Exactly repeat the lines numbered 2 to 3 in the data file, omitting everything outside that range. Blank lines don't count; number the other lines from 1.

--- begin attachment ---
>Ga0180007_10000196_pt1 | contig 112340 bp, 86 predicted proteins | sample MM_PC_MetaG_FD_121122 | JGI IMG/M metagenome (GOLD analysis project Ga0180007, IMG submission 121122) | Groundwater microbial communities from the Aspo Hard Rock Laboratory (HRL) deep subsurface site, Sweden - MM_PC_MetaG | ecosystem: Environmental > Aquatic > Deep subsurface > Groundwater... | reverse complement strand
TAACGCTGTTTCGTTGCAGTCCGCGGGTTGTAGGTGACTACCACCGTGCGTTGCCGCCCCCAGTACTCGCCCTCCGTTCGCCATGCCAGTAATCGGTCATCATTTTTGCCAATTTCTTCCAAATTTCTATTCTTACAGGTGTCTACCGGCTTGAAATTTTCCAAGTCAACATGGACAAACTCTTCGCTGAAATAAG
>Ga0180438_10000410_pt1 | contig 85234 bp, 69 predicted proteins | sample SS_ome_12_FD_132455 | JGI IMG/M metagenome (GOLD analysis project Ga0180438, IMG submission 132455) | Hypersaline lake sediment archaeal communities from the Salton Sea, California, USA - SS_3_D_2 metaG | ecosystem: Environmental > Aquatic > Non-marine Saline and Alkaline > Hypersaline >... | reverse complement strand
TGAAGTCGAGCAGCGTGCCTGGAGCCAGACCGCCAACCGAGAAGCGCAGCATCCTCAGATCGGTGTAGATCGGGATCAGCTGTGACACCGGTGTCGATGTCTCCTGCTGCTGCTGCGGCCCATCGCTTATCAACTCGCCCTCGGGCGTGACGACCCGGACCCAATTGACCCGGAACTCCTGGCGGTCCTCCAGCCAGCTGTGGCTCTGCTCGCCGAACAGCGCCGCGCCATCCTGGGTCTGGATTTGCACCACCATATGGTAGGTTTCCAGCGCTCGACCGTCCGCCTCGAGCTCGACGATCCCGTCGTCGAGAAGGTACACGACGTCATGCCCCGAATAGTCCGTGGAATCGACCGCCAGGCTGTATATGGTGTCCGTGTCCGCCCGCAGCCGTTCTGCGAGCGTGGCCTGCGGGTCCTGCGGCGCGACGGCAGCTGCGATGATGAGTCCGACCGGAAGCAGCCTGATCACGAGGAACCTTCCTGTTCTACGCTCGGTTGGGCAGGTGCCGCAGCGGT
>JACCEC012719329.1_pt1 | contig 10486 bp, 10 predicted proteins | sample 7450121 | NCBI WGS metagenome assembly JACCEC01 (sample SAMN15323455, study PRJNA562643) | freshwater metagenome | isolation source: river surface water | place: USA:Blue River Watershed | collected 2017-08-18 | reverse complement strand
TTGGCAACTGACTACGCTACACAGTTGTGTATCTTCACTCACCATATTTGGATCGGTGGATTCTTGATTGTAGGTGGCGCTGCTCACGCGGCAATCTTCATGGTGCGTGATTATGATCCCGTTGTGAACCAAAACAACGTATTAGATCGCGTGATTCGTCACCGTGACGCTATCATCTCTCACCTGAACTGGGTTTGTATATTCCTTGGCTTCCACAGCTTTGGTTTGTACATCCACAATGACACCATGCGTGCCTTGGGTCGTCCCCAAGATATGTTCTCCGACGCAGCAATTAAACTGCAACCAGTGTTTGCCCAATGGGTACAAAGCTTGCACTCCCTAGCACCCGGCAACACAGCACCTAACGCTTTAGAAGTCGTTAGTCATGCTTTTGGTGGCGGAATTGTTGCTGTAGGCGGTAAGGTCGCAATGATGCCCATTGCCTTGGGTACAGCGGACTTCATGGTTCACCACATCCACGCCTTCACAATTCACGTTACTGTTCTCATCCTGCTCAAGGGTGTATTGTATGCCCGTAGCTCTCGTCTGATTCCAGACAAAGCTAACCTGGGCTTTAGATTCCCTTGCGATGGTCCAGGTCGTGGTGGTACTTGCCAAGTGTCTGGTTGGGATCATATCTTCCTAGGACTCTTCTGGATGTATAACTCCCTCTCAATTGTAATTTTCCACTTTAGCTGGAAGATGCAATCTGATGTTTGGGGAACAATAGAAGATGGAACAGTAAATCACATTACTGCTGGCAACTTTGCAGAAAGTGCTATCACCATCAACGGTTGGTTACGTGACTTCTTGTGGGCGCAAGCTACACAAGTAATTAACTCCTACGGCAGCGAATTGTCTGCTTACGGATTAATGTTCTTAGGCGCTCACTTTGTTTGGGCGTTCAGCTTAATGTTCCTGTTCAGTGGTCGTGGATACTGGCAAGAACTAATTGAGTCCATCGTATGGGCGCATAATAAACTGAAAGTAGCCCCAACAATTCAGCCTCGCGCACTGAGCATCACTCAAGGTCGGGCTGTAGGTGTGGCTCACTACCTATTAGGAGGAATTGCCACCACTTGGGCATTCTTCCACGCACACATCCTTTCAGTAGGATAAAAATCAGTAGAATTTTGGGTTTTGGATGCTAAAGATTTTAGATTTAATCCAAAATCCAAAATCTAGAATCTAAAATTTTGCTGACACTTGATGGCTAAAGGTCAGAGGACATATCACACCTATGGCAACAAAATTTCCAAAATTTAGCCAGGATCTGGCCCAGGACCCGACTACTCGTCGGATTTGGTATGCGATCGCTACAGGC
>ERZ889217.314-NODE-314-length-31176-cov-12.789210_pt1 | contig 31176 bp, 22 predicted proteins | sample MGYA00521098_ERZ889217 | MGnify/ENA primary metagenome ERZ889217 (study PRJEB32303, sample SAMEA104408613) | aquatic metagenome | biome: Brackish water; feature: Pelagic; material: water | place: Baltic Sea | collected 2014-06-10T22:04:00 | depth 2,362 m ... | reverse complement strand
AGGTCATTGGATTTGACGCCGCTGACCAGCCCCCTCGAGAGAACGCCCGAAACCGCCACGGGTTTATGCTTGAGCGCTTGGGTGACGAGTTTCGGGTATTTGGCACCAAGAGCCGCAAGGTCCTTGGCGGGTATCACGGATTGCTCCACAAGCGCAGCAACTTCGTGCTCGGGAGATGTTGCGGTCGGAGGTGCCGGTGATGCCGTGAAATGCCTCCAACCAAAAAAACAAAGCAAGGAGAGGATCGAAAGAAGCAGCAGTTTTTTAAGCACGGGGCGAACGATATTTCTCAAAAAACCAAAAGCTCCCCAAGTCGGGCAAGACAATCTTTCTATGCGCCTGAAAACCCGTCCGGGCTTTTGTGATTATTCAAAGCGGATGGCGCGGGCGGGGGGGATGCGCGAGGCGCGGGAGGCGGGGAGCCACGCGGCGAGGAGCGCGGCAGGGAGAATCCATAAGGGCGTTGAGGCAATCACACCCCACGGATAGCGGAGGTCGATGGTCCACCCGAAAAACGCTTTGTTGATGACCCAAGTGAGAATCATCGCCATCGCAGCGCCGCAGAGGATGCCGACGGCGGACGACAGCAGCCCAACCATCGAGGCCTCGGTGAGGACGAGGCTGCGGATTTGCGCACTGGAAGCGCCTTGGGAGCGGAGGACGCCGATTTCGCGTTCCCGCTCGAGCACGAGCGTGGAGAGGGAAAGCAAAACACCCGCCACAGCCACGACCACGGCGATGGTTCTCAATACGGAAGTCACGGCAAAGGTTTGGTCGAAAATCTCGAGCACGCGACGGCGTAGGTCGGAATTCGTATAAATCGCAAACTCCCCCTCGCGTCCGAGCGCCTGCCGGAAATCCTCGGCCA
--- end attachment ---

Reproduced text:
TAACGCTGTTTCGTTGCAGTCCGCGGGTTGTAGGTGACTACCACCGTGCGTTGCCGCCCCCAGTACTCGCCCTCCGTTCGCCATGCCAGTAATCGGTCATCATTTTTGCCAATTTCTTCCAAATTTCTATTCTTACAGGTGTCTACCGGCTTGAAATTTTCCAAGTCAACATGGACAAACTCTTCGCTGAAATAAG
>Ga0180438_10000410_pt1 | contig 85234 bp, 69 predicted proteins | sample SS_ome_12_FD_132455 | JGI IMG/M metagenome (GOLD analysis project Ga0180438, IMG submission 132455) | Hypersaline lake sediment archaeal communities from the Salton Sea, California, USA - SS_3_D_2 metaG | ecosystem: Environmental > Aquatic > Non-marine Saline and Alkaline > Hypersaline >... | reverse complement strand